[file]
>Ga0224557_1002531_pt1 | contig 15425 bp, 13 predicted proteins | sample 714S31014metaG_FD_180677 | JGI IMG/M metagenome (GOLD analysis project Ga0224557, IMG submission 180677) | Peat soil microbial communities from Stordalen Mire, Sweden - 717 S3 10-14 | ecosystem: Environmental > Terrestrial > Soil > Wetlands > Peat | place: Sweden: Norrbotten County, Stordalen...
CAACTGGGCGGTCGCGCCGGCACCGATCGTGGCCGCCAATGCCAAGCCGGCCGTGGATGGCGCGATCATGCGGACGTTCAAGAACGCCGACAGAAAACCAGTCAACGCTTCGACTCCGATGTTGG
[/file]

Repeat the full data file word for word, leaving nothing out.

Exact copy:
>Ga0224557_1002531_pt1 | contig 15425 bp, 13 predicted proteins | sample 714S31014metaG_FD_180677 | JGI IMG/M metagenome (GOLD analysis project Ga0224557, IMG submission 180677) | Peat soil microbial communities from Stordalen Mire, Sweden - 717 S3 10-14 | ecosystem: Environmental > Terrestrial > Soil > Wetlands > Peat | place: Sweden: Norrbotten County, Stordalen...
CAACTGGGCGGTCGCGCCGGCACCGATCGTGGCCGCCAATGCCAAGCCGGCCGTGGATGGCGCGATCATGCGGACGTTCAAGAACGCCGACAGAAAACCAGTCAACGCTTCGACTCCGATGTTGG